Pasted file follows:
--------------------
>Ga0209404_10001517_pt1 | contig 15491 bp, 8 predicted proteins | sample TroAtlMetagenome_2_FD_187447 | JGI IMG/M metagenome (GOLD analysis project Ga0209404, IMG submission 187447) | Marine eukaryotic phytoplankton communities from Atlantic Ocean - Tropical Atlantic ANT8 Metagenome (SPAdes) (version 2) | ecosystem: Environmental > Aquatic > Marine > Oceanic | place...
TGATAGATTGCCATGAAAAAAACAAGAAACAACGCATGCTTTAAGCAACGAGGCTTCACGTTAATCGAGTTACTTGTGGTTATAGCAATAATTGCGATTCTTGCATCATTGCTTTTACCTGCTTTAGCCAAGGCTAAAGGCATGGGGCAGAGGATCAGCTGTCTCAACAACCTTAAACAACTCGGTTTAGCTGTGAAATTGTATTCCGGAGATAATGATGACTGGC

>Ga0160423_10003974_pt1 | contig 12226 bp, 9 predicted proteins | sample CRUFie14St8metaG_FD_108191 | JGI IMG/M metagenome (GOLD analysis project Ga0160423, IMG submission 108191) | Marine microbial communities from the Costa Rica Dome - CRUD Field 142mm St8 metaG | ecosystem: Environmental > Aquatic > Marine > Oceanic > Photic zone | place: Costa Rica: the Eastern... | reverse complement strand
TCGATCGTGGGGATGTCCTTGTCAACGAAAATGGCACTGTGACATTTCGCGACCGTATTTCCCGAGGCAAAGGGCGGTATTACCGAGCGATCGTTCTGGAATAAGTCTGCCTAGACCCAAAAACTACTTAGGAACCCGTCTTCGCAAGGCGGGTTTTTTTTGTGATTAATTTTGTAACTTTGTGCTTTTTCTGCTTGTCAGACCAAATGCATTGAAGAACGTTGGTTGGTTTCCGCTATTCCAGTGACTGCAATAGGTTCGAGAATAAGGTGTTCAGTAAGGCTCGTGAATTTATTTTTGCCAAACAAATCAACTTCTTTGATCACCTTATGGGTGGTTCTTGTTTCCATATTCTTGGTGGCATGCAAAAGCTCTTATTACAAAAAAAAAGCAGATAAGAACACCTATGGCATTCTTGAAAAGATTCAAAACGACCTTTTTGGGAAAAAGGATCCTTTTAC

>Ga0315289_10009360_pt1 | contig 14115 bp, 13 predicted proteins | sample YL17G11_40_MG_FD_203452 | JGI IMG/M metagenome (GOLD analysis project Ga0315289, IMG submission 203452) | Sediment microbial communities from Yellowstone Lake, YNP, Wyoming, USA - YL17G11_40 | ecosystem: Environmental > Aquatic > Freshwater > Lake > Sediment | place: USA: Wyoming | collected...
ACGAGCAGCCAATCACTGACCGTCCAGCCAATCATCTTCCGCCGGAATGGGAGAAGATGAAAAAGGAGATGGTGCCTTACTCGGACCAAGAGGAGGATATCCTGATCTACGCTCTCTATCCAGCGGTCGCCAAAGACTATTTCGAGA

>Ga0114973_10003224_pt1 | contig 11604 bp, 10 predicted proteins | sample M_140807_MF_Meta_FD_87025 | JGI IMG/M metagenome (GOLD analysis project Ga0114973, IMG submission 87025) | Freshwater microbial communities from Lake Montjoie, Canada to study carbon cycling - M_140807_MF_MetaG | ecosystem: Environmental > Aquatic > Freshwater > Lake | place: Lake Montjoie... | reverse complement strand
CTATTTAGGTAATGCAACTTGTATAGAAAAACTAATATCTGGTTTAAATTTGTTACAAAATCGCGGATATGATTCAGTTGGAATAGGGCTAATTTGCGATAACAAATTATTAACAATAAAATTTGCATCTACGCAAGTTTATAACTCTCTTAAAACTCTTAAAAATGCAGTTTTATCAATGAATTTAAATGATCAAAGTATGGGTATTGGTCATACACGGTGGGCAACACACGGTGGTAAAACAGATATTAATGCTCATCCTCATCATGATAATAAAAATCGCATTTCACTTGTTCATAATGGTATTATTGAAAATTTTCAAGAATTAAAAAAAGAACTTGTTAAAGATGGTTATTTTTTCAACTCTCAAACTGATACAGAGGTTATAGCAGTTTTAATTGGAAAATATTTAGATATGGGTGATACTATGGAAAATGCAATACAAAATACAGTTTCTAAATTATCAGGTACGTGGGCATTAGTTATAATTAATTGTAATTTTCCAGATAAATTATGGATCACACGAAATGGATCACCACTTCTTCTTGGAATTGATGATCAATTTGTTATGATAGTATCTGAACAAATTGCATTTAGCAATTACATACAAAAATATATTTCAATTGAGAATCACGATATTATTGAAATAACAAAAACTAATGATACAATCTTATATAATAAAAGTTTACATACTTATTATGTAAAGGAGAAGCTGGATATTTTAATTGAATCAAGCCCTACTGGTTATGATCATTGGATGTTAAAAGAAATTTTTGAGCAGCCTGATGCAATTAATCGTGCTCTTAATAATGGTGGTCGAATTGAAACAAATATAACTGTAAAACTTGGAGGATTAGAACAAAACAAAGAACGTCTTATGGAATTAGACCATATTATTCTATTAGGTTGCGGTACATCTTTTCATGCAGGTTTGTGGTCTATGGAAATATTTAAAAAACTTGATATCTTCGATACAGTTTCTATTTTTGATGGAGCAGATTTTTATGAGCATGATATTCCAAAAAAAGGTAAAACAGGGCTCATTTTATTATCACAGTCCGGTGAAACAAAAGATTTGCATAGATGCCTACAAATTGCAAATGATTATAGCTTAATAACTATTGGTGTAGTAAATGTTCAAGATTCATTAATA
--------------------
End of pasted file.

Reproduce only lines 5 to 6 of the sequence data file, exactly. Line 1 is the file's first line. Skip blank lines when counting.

>Ga0315289_10009360_pt1 | contig 14115 bp, 13 predicted proteins | sample YL17G11_40_MG_FD_203452 | JGI IMG/M metagenome (GOLD analysis project Ga0315289, IMG submission 203452) | Sediment microbial communities from Yellowstone Lake, YNP, Wyoming, USA - YL17G11_40 | ecosystem: Environmental > Aquatic > Freshwater > Lake > Sediment | place: USA: Wyoming | collected...
ACGAGCAGCCAATCACTGACCGTCCAGCCAATCATCTTCCGCCGGAATGGGAGAAGATGAAAAAGGAGATGGTGCCTTACTCGGACCAAGAGGAGGATATCCTGATCTACGCTCTCTATCCAGCGGTCGCCAAAGACTATTTCGAGA